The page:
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This Burger Chain Just Turned a Profit For the First Time In Years

The brand hasn't been profitable since 2017.

There is renewed hope for the future of the beloved but declining chain Steak 'n Shake. After years of dwindling sales, store closures, and a brush with bankruptcy in 2021, the burger slinger has finally reported that things are on the up and up.

Steak 'n Shake's parent company, Biglari Holdings, released its annual letter to shareholders over the weekend, confirming that Steak 'n Shake (along with sister chain Western Sizzlin Steakhouse) netted $11.3 million in earnings this past year. It's the chain's first year of profitability since 2017.

For more fast-food news, check out 8 Worst Fast-Food Burgers to Stay Away From Right Now.

Improvements in Steak 'n Shake's business model helped return the company to profitability, wrote Sardar Biglari, CEO of Biglari Holdings. In response to the growing demand for off-premise dining, Steak 'n Shake has been reimagining itself in the past few years as a counter-service brand.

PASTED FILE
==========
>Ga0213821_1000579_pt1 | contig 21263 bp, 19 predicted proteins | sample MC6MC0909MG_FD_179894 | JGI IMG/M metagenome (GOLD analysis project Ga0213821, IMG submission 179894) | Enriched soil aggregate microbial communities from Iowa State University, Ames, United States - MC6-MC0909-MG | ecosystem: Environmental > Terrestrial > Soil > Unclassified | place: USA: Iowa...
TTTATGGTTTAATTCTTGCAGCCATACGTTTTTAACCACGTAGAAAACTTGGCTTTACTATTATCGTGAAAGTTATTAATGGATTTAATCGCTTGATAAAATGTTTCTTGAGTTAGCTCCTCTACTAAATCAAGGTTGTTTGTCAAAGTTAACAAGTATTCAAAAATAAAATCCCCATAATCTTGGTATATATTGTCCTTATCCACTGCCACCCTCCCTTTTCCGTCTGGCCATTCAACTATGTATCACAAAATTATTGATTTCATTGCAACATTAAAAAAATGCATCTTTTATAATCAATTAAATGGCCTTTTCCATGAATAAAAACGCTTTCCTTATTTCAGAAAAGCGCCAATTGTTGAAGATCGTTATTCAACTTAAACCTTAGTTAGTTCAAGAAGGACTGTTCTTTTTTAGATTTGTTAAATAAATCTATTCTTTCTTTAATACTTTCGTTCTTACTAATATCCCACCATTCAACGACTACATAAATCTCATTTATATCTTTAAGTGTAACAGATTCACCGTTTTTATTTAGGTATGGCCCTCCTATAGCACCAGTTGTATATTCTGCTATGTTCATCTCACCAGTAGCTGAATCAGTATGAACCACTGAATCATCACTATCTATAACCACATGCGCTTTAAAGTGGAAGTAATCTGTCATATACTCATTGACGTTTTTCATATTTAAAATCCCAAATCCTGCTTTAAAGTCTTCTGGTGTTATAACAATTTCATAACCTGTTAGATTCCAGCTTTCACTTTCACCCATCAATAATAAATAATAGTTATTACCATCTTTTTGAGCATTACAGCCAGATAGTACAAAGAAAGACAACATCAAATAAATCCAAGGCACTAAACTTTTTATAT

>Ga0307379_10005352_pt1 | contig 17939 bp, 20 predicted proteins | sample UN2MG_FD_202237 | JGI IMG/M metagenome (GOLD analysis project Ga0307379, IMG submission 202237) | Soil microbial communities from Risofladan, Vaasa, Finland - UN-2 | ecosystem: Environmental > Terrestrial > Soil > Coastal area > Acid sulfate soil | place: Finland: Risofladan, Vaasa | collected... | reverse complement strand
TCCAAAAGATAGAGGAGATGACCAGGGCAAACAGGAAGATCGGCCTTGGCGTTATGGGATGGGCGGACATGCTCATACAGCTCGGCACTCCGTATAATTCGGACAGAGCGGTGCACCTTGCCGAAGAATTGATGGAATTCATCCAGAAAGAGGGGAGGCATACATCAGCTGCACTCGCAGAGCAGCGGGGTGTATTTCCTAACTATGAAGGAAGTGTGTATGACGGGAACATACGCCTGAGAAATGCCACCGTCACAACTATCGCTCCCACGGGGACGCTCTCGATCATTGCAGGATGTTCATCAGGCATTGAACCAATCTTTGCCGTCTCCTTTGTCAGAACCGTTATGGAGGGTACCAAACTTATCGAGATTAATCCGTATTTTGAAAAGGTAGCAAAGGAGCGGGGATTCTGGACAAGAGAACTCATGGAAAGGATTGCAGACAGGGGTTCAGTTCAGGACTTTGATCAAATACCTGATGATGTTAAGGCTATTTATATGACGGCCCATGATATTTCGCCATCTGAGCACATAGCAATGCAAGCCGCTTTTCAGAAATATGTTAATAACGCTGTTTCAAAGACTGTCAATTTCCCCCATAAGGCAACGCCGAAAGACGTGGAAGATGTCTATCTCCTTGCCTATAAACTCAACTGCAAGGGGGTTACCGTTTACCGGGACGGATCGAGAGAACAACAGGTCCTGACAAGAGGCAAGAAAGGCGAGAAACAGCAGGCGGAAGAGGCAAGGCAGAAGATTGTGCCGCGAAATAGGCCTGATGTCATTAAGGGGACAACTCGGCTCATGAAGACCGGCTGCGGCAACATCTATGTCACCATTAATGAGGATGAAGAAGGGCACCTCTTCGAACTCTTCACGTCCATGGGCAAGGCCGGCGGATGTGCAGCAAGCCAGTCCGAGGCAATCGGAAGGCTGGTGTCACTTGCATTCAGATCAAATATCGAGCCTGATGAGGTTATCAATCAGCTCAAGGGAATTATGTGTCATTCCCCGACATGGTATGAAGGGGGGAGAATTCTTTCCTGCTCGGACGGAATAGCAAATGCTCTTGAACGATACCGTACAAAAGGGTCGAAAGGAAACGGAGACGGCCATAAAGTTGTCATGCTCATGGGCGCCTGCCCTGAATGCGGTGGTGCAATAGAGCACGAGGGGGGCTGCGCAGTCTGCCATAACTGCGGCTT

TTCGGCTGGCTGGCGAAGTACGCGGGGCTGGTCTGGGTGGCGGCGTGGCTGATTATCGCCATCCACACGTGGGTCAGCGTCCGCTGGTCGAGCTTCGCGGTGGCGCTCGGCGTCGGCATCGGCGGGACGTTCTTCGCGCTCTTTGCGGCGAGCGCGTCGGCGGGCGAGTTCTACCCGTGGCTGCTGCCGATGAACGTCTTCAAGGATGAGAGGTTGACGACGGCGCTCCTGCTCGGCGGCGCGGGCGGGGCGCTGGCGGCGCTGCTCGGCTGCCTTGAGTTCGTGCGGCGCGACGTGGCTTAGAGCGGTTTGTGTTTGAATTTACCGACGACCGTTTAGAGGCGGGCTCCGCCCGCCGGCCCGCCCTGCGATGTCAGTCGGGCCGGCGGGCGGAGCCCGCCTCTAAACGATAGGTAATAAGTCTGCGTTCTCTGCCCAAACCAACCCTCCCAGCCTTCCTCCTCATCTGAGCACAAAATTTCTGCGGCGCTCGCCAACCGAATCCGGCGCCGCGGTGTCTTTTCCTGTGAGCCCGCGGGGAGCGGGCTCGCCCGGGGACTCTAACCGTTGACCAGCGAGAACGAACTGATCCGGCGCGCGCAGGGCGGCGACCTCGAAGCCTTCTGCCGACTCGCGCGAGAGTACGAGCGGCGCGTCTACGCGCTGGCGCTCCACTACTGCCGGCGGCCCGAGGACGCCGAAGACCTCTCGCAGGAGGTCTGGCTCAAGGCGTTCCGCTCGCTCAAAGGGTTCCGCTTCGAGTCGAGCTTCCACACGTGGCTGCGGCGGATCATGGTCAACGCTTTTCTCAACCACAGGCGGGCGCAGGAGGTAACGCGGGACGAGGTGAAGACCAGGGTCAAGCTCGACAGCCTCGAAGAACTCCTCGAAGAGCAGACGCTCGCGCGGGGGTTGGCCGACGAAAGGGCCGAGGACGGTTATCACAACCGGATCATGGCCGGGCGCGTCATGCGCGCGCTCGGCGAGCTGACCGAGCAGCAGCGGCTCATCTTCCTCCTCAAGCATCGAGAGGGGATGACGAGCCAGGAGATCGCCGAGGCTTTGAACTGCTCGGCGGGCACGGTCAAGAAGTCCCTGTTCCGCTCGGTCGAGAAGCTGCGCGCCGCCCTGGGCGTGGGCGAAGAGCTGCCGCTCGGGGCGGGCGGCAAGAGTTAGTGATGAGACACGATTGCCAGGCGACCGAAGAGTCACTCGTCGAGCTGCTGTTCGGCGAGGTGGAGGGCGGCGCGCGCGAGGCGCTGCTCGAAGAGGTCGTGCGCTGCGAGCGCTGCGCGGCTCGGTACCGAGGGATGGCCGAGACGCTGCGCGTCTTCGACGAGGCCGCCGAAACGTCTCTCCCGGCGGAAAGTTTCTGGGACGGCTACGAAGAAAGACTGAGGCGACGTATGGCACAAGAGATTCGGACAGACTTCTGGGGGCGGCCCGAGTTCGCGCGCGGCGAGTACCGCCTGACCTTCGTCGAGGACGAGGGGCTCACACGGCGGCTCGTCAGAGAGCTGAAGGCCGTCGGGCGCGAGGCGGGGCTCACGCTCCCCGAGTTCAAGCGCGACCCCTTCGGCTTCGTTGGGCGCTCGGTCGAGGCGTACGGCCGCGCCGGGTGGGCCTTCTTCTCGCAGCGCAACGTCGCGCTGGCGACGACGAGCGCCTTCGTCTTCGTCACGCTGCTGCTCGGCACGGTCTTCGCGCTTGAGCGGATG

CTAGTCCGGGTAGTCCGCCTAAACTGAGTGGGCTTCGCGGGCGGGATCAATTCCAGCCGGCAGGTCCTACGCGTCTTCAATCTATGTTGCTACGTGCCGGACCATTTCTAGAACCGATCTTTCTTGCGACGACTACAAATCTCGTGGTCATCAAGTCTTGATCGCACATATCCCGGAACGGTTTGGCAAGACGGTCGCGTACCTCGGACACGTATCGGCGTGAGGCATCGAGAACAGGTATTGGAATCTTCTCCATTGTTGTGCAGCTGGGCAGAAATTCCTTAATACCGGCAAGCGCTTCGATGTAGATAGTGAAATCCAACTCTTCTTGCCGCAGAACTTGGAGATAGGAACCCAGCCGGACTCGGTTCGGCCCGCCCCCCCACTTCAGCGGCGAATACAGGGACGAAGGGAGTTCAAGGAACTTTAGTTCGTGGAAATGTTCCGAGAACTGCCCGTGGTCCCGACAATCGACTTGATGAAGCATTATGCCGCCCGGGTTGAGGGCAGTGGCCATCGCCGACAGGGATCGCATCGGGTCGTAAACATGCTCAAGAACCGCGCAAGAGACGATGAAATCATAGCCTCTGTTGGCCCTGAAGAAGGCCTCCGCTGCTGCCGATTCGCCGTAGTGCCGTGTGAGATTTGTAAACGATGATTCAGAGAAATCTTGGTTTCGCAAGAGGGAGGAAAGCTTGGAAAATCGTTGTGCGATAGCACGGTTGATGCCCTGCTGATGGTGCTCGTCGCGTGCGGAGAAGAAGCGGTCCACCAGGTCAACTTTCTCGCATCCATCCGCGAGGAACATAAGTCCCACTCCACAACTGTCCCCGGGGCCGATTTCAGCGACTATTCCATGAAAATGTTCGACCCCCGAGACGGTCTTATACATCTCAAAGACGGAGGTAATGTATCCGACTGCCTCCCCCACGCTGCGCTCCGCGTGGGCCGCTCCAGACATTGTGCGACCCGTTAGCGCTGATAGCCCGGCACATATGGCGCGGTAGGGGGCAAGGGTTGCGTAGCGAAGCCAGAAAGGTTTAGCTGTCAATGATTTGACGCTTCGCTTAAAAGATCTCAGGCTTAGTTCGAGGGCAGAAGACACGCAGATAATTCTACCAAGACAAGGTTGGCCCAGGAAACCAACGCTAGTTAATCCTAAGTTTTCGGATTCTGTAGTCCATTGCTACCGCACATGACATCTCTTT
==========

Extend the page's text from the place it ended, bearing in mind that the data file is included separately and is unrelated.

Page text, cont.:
Paring down its menu to the basics—like its famous Steakburger and milkshake combo—and phasing out other full-service features like waitstaff and silverware, Steak 'n Shake has outfitted many of its restaurants with self-order kiosks. The remodeling has, so far, cost $40 million.

But it appears to be paying off. Comparing Steak 'n Shake's redesign to the work of the Italian Renaissance painter Michelangelo, Biglari reported "per employee" annual sales increases of over 80 percent. He also said that cost savings had been passed onto customers and employees, in the form of lower costs and higher wages.

As Restaurant Business points out, there is probably more to Steak 'n Shake's profitability this past year than Biglari lets on. In addition to the cost-saving pivot to counter-service, Steak 'n Shake also saved quite a bit on store closures in 2021, writing off $19 million less in "impairments" than it did in 2020.

The company also restructured its franchise model, selling off more than a quarter of its company-owned locations (at $10,000 a pop) to "franchise partners"—a new, more competitive class of store operators who split restaurant profits with Steak 'n Shake.

But whatever the cause of Steak 'n Shake's success in 2021, fans of the legacy brand will be pleased to know that their favorite Steakburgers won't be going anywhere anytime soon. And they're easier to get than ever . . . if you know your way around a self-order kiosk.

Owen Duff
Owen Duff is a freelance journalist based in Vermont, home of Ben & Jerry’s. Read more about Owen